I like this bench so much that I am tempted to build a longer version to replace my cabinet maker’s bench. I might do that eventually, but meanwhile I’ve learned a lot more than I knew before about working with plywood from a real pro. Thanks Paul, You are contributing a lot to LJ with your wonderful blogs. I will keep this in my favorites for future reference.

-- Mike, an American living in Norway.

View SPalm's profile


5321 posts in 3934 days

#9 posted 11-30-2013 01:35 PM

Very nice Paul.
Very very well done. Lots of good ideas in there and a compact sturdy little bench.


-- -- I'm no rocket surgeon

View Underdog's profile


1130 posts in 2088 days

#10 posted 11-30-2013 01:49 PM

What a great bench. It’s amazing that it’s built of (relatively) cheap material but is as sturdy and useful as a more expensive bench. Thanks for taking us along for the ride.

View justoneofme's profile


639 posts in 2532 days

#11 posted 11-30-2013 02:28 PM

That’s a terrific looking little bench Paul … very cute! I like the 24 hour lipstick … it hangs in there when others have quit! Kinda like you Paul :)

-- Elaine in Duncan

View tinnman65's profile


1358 posts in 3467 days

#12 posted 11-30-2013 07:47 PM

Its almost hard to believe that bench was built from two sheets of plywood. Very nice blog Paul I’m sure this will be built again from a number of people who need a small sturdy bench.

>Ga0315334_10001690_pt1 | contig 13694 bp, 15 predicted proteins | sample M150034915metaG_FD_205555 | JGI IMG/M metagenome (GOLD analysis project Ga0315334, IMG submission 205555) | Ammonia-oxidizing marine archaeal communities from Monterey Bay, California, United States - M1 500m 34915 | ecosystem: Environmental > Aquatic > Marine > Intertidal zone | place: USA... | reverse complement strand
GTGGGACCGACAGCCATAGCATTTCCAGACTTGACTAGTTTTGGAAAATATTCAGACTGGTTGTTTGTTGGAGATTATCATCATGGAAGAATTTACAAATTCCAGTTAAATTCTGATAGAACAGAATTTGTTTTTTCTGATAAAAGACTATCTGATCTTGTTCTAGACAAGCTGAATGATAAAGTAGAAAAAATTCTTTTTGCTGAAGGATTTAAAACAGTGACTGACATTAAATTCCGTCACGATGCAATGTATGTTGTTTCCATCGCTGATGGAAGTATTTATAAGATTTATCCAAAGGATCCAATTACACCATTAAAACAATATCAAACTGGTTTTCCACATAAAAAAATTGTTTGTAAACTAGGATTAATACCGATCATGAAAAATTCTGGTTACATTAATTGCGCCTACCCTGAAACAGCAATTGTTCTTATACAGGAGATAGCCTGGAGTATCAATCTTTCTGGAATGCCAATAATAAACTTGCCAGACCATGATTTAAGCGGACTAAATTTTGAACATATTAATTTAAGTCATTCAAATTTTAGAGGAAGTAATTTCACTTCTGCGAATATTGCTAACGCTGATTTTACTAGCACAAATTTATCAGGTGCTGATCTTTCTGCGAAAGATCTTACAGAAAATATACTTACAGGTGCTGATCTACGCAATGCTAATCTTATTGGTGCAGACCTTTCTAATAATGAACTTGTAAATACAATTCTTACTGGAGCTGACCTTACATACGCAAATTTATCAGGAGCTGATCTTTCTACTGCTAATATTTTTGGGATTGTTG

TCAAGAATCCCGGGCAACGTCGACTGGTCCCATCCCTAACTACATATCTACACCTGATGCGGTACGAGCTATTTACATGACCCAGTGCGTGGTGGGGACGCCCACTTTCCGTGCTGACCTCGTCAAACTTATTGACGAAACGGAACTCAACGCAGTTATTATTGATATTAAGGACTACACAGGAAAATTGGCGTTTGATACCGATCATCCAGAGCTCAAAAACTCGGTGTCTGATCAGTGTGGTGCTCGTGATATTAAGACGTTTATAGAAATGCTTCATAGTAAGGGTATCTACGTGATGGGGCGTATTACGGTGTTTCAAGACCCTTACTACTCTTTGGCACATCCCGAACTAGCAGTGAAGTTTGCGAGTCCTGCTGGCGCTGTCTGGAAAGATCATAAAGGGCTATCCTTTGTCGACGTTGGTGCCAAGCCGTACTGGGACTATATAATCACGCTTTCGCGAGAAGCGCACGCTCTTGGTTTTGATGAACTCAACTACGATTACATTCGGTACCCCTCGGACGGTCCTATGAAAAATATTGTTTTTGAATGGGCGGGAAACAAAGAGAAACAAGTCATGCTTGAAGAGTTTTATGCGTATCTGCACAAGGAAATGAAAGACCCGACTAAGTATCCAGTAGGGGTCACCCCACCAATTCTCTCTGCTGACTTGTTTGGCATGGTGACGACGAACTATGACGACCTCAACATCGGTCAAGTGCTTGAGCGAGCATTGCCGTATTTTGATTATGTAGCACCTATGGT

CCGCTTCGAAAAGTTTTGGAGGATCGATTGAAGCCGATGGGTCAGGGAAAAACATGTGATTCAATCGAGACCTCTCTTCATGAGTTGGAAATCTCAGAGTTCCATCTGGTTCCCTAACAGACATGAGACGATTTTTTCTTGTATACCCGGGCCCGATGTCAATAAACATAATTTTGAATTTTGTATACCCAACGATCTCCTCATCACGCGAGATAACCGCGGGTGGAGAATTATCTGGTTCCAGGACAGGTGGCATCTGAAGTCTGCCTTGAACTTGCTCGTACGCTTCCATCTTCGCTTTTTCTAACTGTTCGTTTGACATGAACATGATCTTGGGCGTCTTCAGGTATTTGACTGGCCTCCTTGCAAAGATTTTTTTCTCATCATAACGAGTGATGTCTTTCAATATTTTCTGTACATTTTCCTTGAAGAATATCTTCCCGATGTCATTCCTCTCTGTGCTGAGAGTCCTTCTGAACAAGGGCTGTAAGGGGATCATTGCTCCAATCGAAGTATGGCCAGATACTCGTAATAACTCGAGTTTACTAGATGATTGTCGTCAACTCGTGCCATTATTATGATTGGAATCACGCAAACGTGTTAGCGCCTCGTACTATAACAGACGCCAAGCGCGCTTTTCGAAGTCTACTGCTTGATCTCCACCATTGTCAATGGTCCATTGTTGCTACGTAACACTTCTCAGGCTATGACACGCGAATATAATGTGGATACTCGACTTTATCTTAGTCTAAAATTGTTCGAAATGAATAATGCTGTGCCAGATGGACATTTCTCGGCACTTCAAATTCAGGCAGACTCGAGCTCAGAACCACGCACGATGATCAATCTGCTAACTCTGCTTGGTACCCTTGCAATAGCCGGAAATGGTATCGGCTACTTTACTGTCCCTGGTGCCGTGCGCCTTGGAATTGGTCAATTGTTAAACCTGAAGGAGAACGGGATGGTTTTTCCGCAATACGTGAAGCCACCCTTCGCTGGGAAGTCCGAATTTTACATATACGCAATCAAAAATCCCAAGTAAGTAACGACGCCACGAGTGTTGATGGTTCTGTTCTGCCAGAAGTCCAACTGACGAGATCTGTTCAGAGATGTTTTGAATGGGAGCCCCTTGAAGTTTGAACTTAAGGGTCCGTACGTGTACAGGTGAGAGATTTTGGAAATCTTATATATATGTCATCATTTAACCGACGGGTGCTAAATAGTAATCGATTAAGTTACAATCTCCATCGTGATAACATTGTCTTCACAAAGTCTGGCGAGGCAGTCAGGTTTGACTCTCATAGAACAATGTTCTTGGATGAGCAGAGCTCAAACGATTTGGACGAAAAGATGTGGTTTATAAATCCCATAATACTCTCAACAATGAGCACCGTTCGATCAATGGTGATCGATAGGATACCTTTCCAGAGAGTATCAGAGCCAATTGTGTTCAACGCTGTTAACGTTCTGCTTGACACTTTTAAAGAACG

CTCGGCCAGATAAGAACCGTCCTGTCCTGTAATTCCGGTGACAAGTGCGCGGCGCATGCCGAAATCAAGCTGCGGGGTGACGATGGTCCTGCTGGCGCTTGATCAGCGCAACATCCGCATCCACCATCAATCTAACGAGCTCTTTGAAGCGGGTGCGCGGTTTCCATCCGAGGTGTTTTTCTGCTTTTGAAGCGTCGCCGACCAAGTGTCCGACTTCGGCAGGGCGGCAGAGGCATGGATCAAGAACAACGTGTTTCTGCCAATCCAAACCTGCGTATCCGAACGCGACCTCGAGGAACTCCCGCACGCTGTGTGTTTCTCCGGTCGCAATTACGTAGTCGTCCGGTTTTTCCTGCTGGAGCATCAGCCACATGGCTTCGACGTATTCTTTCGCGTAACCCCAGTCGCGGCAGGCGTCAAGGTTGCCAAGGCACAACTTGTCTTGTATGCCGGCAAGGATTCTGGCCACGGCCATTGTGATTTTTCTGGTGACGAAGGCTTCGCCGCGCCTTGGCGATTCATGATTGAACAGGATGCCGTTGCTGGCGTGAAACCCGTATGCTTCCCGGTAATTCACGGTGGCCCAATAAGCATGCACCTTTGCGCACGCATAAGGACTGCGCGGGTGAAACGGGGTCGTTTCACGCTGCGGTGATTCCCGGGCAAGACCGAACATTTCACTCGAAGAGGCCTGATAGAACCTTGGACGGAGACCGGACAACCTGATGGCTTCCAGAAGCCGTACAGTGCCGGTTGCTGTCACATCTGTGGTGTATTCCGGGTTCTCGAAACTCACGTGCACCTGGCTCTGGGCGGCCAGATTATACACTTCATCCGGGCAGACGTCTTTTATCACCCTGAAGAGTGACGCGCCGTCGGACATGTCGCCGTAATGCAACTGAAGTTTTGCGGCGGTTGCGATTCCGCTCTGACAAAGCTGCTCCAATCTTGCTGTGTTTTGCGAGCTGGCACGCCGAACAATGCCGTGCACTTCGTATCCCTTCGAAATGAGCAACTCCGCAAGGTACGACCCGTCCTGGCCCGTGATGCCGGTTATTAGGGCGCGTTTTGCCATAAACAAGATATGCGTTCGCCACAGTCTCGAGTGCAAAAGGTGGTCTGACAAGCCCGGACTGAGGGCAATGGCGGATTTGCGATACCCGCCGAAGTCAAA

-- Paul--- Creativity is allowing yourself to make mistakes. Art is knowing which ones to keep. — Scott Adams

View shipwright's profile


8006 posts in 2850 days

#13 posted 11-30-2013 08:42 PM

Thanks everyone.

Joe, No veneer this time. I have to keep it basic.

Philip, Don’t count on a weekend. That’s what I thought. I must have 30 hrs in this thing.

Paul, It doesn’t have to be small. The concept expands very well.

Thanks again

-- Paul M ..............If God wanted us to have fiberglass boats he would have given us fibreglass trees.

View HuckD's profile


311 posts in 1767 days

#14 posted 12-01-2013 06:30 PM

Paul, that looks great. It would probably support a truck! Thanks for the blog.

-- Visit my Youtube Channel:

View Napaman's profile


5526 posts in 4130 days

#15 posted 12-01-2013 06:56 PM

great series—-as always Paul!

-- Matt--Proud LJ since 2007